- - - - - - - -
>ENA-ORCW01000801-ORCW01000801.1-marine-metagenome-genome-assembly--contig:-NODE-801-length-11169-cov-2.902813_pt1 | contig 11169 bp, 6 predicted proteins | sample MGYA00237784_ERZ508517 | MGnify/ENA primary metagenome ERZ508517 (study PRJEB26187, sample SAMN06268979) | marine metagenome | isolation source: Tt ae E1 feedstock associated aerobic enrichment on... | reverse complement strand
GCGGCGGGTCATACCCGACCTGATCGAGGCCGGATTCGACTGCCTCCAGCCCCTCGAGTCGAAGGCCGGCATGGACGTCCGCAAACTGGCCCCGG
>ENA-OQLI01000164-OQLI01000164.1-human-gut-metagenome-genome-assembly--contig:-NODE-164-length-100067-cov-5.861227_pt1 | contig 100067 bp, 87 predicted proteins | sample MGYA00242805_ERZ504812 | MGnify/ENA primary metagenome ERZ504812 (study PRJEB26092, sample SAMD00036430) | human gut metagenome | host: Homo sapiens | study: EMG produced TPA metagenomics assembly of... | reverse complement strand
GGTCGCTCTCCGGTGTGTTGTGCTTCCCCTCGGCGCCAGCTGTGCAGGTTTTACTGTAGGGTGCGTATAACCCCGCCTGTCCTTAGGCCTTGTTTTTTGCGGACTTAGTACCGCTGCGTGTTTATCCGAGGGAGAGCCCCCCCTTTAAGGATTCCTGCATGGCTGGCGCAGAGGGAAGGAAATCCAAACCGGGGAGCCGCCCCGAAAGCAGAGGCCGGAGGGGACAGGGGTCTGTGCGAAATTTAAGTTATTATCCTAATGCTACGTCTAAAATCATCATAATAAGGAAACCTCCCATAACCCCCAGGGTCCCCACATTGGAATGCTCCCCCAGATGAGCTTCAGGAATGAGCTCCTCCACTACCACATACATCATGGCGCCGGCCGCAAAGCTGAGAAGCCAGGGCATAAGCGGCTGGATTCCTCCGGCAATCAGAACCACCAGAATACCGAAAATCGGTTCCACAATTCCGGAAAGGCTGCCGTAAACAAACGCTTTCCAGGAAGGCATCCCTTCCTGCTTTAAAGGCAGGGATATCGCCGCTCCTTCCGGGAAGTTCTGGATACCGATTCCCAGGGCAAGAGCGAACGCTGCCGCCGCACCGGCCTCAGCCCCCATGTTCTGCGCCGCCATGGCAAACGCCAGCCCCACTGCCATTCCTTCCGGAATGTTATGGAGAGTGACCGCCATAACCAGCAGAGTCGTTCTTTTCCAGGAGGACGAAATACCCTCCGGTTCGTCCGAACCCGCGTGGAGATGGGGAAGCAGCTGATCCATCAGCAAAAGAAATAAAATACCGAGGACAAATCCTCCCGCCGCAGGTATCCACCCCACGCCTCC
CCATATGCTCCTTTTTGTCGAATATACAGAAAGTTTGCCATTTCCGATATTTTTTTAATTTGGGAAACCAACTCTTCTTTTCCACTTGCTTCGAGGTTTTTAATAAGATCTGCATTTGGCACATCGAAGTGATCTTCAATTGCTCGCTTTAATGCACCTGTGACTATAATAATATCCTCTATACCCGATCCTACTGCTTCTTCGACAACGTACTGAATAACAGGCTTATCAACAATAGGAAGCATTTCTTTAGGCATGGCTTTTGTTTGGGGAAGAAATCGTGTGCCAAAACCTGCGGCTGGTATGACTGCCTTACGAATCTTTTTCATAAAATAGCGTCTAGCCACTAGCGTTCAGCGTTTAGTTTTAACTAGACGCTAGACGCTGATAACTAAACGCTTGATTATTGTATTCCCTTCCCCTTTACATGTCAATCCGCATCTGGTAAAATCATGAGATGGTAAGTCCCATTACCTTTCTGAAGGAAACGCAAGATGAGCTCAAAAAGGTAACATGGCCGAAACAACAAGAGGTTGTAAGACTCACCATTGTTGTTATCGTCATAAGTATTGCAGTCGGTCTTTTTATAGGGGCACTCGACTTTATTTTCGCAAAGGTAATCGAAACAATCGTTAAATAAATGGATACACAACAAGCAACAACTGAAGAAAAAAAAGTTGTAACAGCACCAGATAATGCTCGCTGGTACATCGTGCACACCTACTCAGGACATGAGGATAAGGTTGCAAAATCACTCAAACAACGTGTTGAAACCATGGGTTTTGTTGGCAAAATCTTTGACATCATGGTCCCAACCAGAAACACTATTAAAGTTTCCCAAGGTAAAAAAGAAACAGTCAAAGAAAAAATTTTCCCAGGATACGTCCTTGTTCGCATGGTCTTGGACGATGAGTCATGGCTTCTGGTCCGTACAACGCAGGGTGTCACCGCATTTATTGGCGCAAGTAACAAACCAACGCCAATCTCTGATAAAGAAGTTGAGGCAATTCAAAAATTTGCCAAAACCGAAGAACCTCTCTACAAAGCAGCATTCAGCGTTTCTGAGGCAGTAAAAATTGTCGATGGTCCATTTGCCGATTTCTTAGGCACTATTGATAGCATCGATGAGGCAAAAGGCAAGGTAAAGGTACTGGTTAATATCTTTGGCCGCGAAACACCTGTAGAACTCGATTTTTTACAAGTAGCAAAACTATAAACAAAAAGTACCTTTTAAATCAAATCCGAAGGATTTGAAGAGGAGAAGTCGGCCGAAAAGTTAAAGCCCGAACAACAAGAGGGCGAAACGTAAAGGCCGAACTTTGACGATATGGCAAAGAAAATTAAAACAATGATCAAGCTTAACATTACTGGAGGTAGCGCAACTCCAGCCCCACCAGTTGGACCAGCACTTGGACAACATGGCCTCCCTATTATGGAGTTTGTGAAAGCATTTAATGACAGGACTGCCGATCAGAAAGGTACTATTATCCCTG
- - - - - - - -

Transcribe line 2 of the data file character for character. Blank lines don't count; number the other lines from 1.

GCGGCGGGTCATACCCGACCTGATCGAGGCCGGATTCGACTGCCTCCAGCCCCTCGAGTCGAAGGCCGGCATGGACGTCCGCAAACTGGCCCCGG